Congress marijuana

(Brad Horrigan/Hartford Courant/TNS)

U.S. Rep. Don Young co-authored a letter to President Biden urging him to remove cannabis as a Schedule I drug to make it more accessible for research and medical use.

Schedule I drugs are defined under the U.S. Controlled Substances Act as having no accepted medical use and carrying a high risk of harm and abuse. In addition to cannabis, heroin and LSD are Schedule I drugs. 

Describing the federal ban on marijuana as a “matter of public health,” the July 19 letter from Young and Rep. David Joyce of Ohio states that the current Schedule I classification limits its therapeutic use for treating cancer, PTSD, multiple sclerosis and seizure disorders, among other conditions. The GOP congressmen said that "lives are on the line" because of the Schedule I classification.

“While prescription opioids remain necessary in some cases, initial research has shown cannabis to be a significantly less addictive yet effective pain-management alternative,” they wrote.

Under the Controlled Substances Act, drugs regulated under federal law are placed in one of five schedules, or categories, based on their medical use, safety and risk of abuse, among other factors.

The congressmen said that keeping cannabis “overly scheduled” puts the United States behind global partners and scientific competitors that include Canada, Germany, Israel, South Korea and the United Kingdom.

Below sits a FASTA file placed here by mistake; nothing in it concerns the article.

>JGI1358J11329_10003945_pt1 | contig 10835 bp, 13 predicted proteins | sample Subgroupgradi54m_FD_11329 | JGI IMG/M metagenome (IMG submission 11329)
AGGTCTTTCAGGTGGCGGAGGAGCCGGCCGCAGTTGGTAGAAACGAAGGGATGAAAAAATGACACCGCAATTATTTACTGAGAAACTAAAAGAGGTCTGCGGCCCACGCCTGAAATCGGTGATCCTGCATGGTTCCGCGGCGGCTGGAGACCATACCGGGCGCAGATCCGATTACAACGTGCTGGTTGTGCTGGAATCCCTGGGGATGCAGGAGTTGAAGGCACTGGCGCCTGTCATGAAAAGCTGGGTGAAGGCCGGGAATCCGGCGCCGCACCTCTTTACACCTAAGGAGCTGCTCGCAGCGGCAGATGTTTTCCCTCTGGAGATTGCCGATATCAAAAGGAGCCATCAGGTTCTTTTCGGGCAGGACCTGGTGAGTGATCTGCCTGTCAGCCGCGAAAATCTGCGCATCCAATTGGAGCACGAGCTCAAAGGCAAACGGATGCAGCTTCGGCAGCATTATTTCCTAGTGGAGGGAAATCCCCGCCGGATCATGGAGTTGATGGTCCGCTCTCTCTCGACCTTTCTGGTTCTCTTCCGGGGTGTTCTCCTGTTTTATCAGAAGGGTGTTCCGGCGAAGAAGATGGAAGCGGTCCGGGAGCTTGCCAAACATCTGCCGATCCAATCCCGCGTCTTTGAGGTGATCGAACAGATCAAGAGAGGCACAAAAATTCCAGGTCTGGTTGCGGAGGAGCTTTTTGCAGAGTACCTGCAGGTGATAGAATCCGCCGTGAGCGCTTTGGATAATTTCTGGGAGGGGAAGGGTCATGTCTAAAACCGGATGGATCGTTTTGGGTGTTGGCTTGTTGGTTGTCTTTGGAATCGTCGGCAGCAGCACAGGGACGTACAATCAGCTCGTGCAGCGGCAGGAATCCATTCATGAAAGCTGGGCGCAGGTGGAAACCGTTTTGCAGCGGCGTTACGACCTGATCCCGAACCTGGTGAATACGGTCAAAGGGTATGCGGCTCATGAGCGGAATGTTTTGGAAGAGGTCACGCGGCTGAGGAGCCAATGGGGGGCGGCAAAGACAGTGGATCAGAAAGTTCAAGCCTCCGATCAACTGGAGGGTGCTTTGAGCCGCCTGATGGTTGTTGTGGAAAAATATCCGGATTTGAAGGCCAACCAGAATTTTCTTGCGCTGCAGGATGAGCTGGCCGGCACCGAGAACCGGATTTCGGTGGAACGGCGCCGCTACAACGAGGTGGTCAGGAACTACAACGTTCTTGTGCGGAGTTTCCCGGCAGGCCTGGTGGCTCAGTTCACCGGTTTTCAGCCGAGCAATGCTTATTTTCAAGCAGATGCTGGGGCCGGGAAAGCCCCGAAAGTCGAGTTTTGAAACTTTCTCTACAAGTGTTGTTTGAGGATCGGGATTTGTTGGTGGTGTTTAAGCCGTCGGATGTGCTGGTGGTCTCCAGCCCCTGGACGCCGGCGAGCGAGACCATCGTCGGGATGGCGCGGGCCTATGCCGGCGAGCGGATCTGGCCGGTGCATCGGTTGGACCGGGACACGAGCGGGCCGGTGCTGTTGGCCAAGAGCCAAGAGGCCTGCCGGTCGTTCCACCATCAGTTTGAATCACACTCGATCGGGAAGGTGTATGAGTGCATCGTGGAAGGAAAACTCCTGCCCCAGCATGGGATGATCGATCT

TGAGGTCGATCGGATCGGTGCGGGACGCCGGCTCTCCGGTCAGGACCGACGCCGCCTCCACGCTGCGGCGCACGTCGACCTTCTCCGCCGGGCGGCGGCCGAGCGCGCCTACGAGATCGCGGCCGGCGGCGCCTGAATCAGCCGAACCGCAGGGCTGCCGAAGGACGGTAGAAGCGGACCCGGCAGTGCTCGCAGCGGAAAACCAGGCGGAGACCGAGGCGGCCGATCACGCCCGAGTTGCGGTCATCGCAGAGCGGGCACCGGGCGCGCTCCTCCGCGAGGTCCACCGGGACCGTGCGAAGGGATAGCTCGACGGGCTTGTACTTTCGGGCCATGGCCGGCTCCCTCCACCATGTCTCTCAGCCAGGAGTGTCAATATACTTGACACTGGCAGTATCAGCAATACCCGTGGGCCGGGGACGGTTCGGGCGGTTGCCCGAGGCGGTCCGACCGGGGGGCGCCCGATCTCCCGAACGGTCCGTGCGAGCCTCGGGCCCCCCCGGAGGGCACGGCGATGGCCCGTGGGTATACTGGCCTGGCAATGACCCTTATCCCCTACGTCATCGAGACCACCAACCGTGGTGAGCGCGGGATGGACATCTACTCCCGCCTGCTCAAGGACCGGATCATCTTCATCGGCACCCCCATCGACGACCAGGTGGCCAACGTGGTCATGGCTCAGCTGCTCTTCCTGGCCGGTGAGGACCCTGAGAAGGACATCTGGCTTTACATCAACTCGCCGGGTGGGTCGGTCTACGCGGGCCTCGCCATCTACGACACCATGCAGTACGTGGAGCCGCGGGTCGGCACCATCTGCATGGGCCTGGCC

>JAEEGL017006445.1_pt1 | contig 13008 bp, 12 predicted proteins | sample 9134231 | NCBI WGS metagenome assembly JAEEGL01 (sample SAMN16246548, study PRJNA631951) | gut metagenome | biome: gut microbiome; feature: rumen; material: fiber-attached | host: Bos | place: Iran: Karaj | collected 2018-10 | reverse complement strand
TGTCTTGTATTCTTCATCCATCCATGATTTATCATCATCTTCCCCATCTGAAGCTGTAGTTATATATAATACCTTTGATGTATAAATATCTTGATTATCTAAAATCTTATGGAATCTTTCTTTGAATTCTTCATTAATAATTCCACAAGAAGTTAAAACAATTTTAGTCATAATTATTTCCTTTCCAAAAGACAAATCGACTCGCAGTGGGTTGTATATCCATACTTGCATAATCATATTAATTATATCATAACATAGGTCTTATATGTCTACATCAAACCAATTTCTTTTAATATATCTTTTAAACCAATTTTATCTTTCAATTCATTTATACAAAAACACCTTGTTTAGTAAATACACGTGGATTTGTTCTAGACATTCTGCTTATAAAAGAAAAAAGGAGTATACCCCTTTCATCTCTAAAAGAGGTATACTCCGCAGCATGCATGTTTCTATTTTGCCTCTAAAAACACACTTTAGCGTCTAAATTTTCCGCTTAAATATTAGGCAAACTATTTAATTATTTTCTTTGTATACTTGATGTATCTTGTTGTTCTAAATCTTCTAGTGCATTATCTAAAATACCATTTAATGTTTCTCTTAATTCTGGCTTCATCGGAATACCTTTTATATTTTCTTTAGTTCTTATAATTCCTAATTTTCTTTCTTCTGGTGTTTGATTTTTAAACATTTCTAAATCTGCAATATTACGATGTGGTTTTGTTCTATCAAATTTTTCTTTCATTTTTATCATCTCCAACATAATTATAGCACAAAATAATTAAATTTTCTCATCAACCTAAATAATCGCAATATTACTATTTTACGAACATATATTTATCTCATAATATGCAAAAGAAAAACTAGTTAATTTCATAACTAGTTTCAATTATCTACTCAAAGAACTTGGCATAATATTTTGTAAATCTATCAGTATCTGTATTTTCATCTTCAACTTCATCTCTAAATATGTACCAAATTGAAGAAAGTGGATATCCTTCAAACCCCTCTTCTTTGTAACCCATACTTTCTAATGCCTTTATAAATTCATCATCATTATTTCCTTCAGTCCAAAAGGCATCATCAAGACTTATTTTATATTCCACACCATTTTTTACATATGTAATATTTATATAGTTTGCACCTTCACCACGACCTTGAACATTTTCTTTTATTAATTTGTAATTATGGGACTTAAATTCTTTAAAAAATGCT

“For the sake of patients across the country, as well as the United States’ medical superiority across the globe, the challenges posed by the overly stringent Schedule I classification of cannabis must be addressed,” the congressmen said.

Thirty-six U.S. states have enacted reforms that allow for medicinal use of marijuana, but cannabis remains illegal under federal law. In Alaska, cannabis is legal.

Biden cannot change the classification of marijuana with the stroke of his pen in an executive order. The president may request that the Department of Health and Human Services initiate a review process through the attorney general.

Reviews require studies on the impacts to public health and safety, and they involve the U.S. Drug Enforcement Administration and Food and Drug Administration. In reviewing a substance for rescheduling, federal agencies consider:

• Risk and scope of potential abuse;

• Currently accepted medical use; 

• Scientific knowledge;

• Evidence of addiction risks.

Contact Linda F. Hersey at 907-459-7575 or follow her at twitter.com/FDNMpolitics.